Great Western Railway Dean Era Coaches

John Lewis wrote an article in Model Railway Constructor Annual 1981 called "GWR Dean Period Coaches". This article enables the historian to distinguish between the different phases of Dean's coaches and gives a logical code to each design. Throughout the Dean coaches pages I use the Lewis Style of a coach design to help distinguish between different designs. Below is a summary of the meaning of each letter in the code. At the bottom of the page is a list of all of the Lewis Styles and a history of when coaches were built to each style.

  C A E 12 C  N   
C - Clerestory Roof B - Broad Gauge Body Width - 10' 0¾"
L - Low Roof N - Normal Body Width - 8' 0¾"
    W - Wide Body Width - 8' 6¾"
    S - Slim Body Width - 7' 6¾"
Only used if first letter is 'C'    
A - Single Arc Top Roof Optional letter
E - Elliptic Top Roof C - Converted from Broad to Standard Gauge Body
      M - Metropolitan style body sides
A - Single Arc Main Roof R - Restaurant, Sleeper type clerestory
E - Elliptic Main Roof T - Transitional style body sides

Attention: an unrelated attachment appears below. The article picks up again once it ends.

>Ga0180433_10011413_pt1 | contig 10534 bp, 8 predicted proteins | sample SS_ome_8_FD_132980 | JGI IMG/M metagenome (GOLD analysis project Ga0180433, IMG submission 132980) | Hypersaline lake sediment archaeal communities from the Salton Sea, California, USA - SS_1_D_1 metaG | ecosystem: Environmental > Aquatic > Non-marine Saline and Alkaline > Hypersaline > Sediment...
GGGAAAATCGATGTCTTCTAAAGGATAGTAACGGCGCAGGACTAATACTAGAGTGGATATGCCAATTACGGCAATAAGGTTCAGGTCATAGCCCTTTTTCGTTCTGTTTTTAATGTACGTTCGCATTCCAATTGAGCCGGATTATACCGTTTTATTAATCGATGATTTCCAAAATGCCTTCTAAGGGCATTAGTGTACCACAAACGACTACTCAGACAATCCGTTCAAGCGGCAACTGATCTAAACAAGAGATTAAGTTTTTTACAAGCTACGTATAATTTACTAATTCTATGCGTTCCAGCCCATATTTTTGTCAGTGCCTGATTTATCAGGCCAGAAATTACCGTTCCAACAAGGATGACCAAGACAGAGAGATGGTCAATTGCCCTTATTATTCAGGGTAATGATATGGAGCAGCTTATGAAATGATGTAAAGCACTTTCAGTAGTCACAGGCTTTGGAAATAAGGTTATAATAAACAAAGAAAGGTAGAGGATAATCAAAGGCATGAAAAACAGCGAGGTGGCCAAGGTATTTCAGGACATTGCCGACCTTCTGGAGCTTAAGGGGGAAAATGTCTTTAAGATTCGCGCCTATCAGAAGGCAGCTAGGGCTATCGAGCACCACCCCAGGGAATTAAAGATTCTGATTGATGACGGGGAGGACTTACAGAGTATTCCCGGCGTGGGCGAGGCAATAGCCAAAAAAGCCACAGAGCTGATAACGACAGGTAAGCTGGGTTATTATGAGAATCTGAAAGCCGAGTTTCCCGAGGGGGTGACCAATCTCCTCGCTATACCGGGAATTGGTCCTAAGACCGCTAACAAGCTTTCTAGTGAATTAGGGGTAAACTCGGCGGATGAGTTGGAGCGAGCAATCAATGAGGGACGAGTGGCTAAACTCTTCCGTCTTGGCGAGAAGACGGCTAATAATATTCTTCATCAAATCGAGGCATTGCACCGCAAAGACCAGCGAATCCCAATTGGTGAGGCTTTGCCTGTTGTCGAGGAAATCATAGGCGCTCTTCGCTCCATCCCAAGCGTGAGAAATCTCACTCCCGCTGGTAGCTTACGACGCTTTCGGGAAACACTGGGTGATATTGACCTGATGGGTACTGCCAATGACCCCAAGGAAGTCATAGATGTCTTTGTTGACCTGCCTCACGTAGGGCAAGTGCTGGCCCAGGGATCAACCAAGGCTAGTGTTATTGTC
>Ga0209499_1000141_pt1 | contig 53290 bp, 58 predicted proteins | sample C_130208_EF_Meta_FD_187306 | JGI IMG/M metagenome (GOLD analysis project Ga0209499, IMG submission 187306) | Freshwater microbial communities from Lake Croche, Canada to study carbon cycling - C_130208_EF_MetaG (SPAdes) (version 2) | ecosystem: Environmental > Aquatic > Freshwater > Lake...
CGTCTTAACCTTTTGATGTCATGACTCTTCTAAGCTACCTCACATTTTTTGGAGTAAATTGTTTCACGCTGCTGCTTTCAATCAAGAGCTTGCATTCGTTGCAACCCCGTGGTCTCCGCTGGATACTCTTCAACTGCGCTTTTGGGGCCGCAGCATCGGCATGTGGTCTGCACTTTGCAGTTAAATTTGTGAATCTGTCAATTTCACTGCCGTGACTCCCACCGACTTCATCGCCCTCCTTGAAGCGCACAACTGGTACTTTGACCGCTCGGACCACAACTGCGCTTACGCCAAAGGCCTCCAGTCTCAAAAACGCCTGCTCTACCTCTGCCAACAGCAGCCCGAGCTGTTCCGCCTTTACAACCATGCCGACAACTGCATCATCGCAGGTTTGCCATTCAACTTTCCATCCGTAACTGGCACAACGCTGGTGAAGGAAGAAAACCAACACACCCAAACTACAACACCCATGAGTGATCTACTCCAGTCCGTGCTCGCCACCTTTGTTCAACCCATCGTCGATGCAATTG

0 - no eaves panel above compartment windows
        4, 7, 9, 12 - height in inches of panel above compartment window

The first 2 or 3 letters define the roof type. The drawing below illustrates the five main types of roof style of Dean period coaches.


Eaves Panel
The number in the middle of the code relates to the height of the eaves panel and this can often be the hardest part of the code to determine when looking at an unknown photograph. The drawing below illustrates all the eaves panel variations together with the doors that they were used with. Notice that the 0, 4" & 9" were slightly shorter than the others. Also notice that there are different numbers of lines across the ventilators in the doors.


Optional Letter
    T - the Transitional body side style is where the compartment windows are taller than the door window, as shewn in the drawing above. Not requried when the optional M letter is used.
    R - the Restaurant style refers to the different clerestory roof that restaurant and sleeper coaches had. This is an addition to John's original classification.
    M - the Metropolitan body side style where the door ventilator is semi-circular. These coaches were originally built for the Metropolitan services.
    C - the Converted style denotes a coach body that has been converted to standard gauge from a broad gauge coach.
Body Width